As he talked about it, Trask implied that this was all in a day’s (or week’s) work, only there are not many days or weeks like this.

Which is precisely why companies and municipalities have to be ready for them. And getting and keeping MassMutual ready is what he does most days and weeks as director of the Office of Enterprise Resilience, a position the financial-services company recruited him for in 2015.

“This is about emergency preparedness, business continuity, and disaster recovery,” he said before defining ‘enterprise resilience.’ “We’re looking at ways to ensure that the business can continue operating in light of any technology outage, workplace outage, or even staff outage, like in the case of a pandemic. Our focus is on how to weather the storm.”

Trask has made a career out of helping companies and municipalities do just that, in capacities that have ranged from a stint as senior adviser on emergency management to Chicopee’s mayor, to work on the staff of the Massachusetts Emergency Management Agency (during which he assisted area communities following the 2011 tornado), to his own business venture, Trask Emergency Management.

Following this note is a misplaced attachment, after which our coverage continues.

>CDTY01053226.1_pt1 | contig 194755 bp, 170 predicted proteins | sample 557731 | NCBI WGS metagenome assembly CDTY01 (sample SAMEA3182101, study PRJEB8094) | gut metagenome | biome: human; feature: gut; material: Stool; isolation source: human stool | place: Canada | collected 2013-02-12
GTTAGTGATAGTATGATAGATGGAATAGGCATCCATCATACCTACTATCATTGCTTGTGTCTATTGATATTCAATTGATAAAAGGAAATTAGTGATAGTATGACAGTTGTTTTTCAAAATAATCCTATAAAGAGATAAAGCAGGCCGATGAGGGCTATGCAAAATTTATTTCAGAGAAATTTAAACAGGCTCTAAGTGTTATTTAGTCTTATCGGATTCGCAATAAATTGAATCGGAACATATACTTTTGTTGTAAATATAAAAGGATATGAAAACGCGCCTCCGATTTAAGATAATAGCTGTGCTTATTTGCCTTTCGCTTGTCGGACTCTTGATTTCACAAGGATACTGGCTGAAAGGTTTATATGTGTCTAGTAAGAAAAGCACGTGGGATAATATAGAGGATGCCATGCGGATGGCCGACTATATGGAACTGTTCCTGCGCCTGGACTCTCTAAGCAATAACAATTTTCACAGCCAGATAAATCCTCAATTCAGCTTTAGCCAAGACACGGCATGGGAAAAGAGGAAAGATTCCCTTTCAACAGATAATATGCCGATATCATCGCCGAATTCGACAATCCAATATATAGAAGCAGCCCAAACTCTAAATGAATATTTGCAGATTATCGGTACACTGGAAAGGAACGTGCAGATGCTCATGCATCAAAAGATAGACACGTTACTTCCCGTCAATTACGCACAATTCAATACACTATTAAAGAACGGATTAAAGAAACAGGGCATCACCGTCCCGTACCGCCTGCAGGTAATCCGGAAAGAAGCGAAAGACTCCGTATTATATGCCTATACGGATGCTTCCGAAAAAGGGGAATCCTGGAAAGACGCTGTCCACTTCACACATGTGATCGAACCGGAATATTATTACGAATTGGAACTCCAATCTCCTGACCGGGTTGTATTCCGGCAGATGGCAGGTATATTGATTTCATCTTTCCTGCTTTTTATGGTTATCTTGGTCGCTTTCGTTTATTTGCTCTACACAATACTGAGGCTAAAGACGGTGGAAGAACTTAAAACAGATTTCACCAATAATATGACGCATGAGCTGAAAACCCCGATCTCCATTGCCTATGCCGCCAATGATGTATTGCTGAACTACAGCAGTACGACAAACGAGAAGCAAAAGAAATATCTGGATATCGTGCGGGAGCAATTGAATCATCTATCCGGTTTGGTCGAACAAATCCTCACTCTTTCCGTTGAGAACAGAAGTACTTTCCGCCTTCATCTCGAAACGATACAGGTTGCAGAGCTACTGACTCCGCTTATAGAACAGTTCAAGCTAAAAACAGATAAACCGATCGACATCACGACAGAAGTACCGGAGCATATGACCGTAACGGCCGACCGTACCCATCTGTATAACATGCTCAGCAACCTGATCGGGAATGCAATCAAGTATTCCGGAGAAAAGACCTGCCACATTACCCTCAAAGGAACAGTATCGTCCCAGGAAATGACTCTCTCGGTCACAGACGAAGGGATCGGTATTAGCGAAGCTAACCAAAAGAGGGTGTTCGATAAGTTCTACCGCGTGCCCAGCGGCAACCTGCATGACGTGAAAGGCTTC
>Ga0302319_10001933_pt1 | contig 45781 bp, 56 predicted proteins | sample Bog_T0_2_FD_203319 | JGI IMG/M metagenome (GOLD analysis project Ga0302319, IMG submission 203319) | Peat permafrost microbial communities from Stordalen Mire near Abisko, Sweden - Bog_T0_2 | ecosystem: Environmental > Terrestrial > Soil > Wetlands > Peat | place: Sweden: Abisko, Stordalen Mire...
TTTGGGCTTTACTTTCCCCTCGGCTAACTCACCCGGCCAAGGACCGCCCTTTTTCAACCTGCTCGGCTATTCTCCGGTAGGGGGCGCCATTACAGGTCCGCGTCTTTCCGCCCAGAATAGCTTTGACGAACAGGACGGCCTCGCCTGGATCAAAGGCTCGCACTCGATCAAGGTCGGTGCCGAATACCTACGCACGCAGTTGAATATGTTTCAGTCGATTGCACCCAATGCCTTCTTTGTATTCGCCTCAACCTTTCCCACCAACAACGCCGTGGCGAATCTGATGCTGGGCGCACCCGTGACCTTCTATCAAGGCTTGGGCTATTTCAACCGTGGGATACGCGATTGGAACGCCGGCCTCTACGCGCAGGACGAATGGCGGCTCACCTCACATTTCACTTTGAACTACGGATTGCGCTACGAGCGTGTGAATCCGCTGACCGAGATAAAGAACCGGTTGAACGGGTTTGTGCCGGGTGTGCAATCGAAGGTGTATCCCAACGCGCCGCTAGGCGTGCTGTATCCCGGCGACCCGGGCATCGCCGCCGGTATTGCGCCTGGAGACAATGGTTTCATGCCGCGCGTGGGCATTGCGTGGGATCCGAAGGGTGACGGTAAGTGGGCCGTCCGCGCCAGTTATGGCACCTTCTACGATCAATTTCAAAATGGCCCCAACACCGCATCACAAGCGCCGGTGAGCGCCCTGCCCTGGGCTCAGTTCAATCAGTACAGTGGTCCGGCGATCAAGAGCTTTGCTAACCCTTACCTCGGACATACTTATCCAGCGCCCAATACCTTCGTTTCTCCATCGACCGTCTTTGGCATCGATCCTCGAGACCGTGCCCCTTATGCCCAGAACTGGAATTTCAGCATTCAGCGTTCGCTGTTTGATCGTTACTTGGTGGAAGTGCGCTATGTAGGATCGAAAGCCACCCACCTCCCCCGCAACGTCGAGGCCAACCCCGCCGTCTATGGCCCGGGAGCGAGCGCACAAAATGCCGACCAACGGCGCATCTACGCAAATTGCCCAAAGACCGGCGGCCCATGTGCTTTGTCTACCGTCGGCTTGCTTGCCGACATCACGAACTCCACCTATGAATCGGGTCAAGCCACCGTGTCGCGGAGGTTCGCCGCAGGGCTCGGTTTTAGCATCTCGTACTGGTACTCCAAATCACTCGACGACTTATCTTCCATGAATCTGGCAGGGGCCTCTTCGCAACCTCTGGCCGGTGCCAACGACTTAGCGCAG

When not helping clients and employers weather the storm, Trask is active in the community, chairing the board of trustees for Holyoke Catholic High School, which recently merged with Cathedral to become Pope Francis High School. He’s also active with a number of industry associations, as well as his church, St. Stanislaus Basilica.

He’s devoted a good portion of the remaining time to restoring a cardinal-red 1968 Mercury Montego convertible, which he purchased in 2002 and finally put on the road just last year.

So it’s fair to say that, in all aspects of his life, he’s, well, driven.

— George O’Brien


Photography by Leah Martin Photography

40 Under 40 The Class of 2016

Vice President, Commercial Banking, United Bank; Age 38

Robert Kain

Robert Kain


Robert Kain moved to Western Mass. just over five years ago, but has enjoyed a strong sense of support and community since relocating.